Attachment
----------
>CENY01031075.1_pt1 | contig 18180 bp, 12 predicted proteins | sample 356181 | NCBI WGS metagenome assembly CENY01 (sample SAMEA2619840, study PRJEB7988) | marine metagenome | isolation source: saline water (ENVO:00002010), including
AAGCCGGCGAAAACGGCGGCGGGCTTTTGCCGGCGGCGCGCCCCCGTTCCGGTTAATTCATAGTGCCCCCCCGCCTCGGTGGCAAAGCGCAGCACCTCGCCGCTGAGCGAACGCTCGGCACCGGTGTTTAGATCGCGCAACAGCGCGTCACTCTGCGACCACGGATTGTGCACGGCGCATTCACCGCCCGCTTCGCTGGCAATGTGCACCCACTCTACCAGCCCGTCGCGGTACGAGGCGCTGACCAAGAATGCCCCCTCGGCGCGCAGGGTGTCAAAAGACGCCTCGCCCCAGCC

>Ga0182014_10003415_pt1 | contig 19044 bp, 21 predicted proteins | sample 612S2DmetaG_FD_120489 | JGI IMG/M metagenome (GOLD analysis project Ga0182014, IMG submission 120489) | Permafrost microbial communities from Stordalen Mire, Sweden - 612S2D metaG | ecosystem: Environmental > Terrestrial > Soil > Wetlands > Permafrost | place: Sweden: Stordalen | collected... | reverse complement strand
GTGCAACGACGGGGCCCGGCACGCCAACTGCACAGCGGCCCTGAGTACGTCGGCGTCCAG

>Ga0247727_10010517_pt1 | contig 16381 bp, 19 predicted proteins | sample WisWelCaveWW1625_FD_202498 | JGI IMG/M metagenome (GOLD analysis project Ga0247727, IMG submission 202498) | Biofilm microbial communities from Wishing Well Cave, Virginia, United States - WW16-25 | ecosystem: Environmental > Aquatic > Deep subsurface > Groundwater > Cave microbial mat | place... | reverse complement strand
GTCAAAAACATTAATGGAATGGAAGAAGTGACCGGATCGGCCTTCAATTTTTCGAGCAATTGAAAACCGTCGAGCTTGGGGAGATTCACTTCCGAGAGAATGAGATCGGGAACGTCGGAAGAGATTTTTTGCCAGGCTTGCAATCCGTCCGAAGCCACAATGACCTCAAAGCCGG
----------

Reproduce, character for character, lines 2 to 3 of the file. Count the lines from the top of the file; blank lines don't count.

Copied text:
AAGCCGGCGAAAACGGCGGCGGGCTTTTGCCGGCGGCGCGCCCCCGTTCCGGTTAATTCATAGTGCCCCCCCGCCTCGGTGGCAAAGCGCAGCACCTCGCCGCTGAGCGAACGCTCGGCACCGGTGTTTAGATCGCGCAACAGCGCGTCACTCTGCGACCACGGATTGTGCACGGCGCATTCACCGCCCGCTTCGCTGGCAATGTGCACCCACTCTACCAGCCCGTCGCGGTACGAGGCGCTGACCAAGAATGCCCCCTCGGCGCGCAGGGTGTCAAAAGACGCCTCGCCCCAGCC

>Ga0182014_10003415_pt1 | contig 19044 bp, 21 predicted proteins | sample 612S2DmetaG_FD_120489 | JGI IMG/M metagenome (GOLD analysis project Ga0182014, IMG submission 120489) | Permafrost microbial communities from Stordalen Mire, Sweden - 612S2D metaG | ecosystem: Environmental > Terrestrial > Soil > Wetlands > Permafrost | place: Sweden: Stordalen | collected... | reverse complement strand